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Find comfort in guilt-free screen printed garments

Visit Ballarat

16 Feb 2021

Filed underMakers & Growers

When Ballarat’s Shelly Kent couldn’t find anything to wear, she decided to make her own clothes. 

Today she has her own business and is sharing her ethically-made garments with the rest of Australia – meaning you can shop guilt-free for your next outfit. 
We caught up with Shelly to talk about her business, Orange Owl Textile, and her plan to host screen printing workshops.

What drew you to textiles?  
When I was in my late-teens I could never find clothing that I liked or could afford and always found the op shops to be a fascinating treasure trove of ill-fitting garments and fabrics.
My housemate owned a sewing machine, so we were always altering garments to fit ourselves and tracing off garments we liked. These were sometimes held together by safety pins and some terrible sewing.  

How did you get into clothing design and screen printing?  
I had worked in many administration type roles, from banking to insurance and never felt this was something I wanted to be doing for the rest of my life, it had always just been a means to go on adventures overseas.
After returning from another exciting adventure I decided it was time to really consider what it was I wanted to be pursuing, and came across the RMIT Diploma in Textile Design and Development. I’d always loved textiles and now was my opportunity to explore it further.
During the course you learn machine knitting, experimental textiles, weaving and of course screen printing, among other subjects such as textile design and colour. I was instantly drawn to screen printing and majored in print for the remainder of the course.  

What inspires your work?  
The natural environment is my main source of inspiration for colour, design and composition.  

You’re a big believer in ethically-made clothing, why is this important to you and why should it be important to more people.  
Ethically-made clothing has a positive impact on the people that produce the clothing, and the environment. It offers a chance for many, especially women, to break the poverty cycle. My garments are designed and printed by myself in my Mount Helen studio and produced in Melbourne, making them long lasting and an option for guilt-free ‘fashion.’  

What made you decide to start your own business?  
After years of working for other people I decided to take the plunge into ‘self employed life.’ It was definitely scary but so well worth it.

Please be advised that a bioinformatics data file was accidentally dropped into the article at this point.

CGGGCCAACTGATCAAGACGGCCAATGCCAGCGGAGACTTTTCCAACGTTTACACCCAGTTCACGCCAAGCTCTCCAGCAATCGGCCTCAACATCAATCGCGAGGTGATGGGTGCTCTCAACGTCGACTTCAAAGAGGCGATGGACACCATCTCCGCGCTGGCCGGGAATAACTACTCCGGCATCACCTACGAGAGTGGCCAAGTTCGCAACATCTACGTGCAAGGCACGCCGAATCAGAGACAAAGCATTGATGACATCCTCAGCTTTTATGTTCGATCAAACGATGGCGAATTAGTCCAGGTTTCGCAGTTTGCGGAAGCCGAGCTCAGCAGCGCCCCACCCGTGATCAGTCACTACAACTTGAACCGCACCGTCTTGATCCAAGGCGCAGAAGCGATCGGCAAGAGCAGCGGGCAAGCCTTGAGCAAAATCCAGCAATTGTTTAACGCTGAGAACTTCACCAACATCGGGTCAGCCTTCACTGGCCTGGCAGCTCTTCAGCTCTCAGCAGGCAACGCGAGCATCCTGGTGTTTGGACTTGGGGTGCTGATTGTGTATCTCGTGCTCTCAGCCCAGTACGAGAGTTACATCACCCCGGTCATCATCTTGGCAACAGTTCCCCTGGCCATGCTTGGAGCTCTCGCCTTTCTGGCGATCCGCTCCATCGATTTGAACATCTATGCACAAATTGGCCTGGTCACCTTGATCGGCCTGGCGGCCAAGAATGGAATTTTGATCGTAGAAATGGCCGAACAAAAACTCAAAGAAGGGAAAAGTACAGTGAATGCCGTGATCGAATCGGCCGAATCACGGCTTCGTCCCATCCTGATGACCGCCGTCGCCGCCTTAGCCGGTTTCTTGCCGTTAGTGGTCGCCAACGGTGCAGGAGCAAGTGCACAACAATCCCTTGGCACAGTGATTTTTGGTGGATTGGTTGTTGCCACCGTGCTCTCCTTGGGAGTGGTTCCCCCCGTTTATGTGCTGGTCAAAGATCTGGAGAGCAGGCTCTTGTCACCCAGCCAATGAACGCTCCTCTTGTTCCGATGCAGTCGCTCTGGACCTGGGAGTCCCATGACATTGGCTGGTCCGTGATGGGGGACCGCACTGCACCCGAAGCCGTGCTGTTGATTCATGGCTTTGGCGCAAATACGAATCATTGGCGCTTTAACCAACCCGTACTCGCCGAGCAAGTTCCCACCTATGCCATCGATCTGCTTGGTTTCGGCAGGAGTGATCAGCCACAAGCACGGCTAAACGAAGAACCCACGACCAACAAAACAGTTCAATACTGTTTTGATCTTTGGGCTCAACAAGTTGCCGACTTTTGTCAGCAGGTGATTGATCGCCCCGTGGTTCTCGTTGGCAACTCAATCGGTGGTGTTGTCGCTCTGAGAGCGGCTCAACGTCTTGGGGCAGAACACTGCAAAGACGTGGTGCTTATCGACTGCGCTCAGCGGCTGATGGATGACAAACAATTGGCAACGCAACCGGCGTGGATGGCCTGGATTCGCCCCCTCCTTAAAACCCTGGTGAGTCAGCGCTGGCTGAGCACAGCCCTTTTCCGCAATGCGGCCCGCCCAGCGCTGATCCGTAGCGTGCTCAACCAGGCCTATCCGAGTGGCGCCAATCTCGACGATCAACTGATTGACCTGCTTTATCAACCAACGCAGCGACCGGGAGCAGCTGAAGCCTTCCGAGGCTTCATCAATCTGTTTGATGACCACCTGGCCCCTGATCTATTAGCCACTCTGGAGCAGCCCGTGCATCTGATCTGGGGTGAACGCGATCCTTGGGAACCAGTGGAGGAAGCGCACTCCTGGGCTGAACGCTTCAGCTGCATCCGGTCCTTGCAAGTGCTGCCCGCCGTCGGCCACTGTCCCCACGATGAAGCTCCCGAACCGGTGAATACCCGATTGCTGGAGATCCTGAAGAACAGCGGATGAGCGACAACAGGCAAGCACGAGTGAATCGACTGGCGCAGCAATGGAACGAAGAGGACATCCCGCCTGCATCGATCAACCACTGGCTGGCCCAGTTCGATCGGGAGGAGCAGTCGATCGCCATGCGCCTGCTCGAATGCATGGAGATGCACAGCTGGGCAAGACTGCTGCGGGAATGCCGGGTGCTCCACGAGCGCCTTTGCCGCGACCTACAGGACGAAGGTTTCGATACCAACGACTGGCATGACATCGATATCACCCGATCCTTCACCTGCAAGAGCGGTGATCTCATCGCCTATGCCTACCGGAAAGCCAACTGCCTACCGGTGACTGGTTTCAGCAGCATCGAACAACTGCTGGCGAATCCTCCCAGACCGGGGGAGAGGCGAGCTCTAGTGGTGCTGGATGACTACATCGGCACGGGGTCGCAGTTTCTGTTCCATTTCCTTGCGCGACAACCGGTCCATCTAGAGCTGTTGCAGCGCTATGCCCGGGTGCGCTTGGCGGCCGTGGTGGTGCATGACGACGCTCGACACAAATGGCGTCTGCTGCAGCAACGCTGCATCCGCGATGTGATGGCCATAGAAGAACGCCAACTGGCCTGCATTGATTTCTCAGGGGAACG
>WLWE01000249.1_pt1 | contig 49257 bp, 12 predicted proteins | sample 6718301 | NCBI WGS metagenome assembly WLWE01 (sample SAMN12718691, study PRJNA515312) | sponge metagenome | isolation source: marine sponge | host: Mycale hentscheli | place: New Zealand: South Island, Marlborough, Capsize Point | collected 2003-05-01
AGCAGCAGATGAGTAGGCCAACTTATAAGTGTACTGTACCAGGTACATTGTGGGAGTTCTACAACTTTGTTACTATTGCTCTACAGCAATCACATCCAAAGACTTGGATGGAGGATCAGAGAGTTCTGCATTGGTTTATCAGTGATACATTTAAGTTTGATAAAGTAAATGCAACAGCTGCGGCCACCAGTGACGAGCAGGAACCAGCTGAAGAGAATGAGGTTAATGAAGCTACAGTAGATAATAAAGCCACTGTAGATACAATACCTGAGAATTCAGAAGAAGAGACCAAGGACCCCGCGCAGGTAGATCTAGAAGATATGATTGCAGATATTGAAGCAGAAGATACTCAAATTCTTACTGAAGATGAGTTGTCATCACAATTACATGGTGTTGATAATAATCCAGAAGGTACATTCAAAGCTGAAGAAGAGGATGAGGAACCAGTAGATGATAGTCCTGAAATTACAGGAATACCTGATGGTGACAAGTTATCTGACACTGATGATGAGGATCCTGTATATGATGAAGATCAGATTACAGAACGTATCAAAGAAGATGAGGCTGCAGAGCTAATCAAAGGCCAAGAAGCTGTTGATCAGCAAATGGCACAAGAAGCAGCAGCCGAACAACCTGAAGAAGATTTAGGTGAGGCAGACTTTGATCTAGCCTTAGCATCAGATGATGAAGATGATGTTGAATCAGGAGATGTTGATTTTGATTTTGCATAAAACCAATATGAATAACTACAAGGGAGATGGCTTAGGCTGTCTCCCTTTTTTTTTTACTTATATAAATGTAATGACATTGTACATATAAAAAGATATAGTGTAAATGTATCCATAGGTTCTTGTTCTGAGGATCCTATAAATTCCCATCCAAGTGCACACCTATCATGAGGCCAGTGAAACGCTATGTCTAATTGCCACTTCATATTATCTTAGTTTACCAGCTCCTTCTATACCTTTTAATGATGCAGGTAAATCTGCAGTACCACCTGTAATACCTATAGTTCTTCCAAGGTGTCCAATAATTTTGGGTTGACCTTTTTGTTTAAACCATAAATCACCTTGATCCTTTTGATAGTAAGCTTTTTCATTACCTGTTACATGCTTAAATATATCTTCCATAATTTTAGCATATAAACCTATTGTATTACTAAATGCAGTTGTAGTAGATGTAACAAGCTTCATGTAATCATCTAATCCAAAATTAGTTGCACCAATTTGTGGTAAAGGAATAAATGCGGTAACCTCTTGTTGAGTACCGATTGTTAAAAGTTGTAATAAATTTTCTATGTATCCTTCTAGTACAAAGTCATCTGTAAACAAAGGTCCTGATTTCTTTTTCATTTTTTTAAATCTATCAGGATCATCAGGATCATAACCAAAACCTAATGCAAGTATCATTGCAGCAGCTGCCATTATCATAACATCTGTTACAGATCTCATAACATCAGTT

I love having the creative freedom to design, and produce garments that I am proud of. There is something so rewarding from receiving feedback from customers who love the garments as much as I do, or spotting someone down the street wearing one of my pieces. It’s such a buzz! 

What does Ballarat as a UNESCO Creative City of Craft and Folk Art mean to you?  
It helps shine a spotlight on cultural diversity in the Ballarat area in the form of recognising local Indigenous artistsas well as offering support and highlighting the importance of a sustainable city through the arts. This will help Ballarat as a whole, encouraging more visitors and bringing the creative community together. 

For those interested in textiles, what piece of advice do you have for them?    
Try your hand at various textile disciplines. I’ve experimented with weaving, machine knitting, tapestry, sewing, natural dying and of course screen printing. 

What does your next 12 months look like? We heard there might be some screen printing classes on the cards. 
During the next 12 months I will be looking into renovating my studio to be able to offer screen printing classes, as well as designing a new clothing and screen print range. Fingers crossed I will also be able to start travelling again for interstate design markets.  

And to wrap up, what’s Ballarat best kept secret?  
I’m not sure if it’s really a secret, but I do love to visit the The Eastern. I’m a big fan of live music and love to let my hair down with a drink in one hand, food in the other while watching some great music.  

Across Victoria’s Midwest, we acknowledge that we travel across the ancient landscapes of many First Peoples communities.

These lands have been nurtured and cared for over tens of thousands of years and we respect the work of Traditional Custodians for their ongoing care and protection.

We recognise the past injustices against Aboriginal and Torres Strait Islander peoples in this country. As our knowledge grows, we hope that we can learn from their resilience and creativity that has guided them for over 60,000 years.

As we invite people to visit and explore Victoria’s Midwest, we ask that alongside us, you also grow to respect the stories, living culture and connection to Country of the Ancestors and Elders of our First Peoples.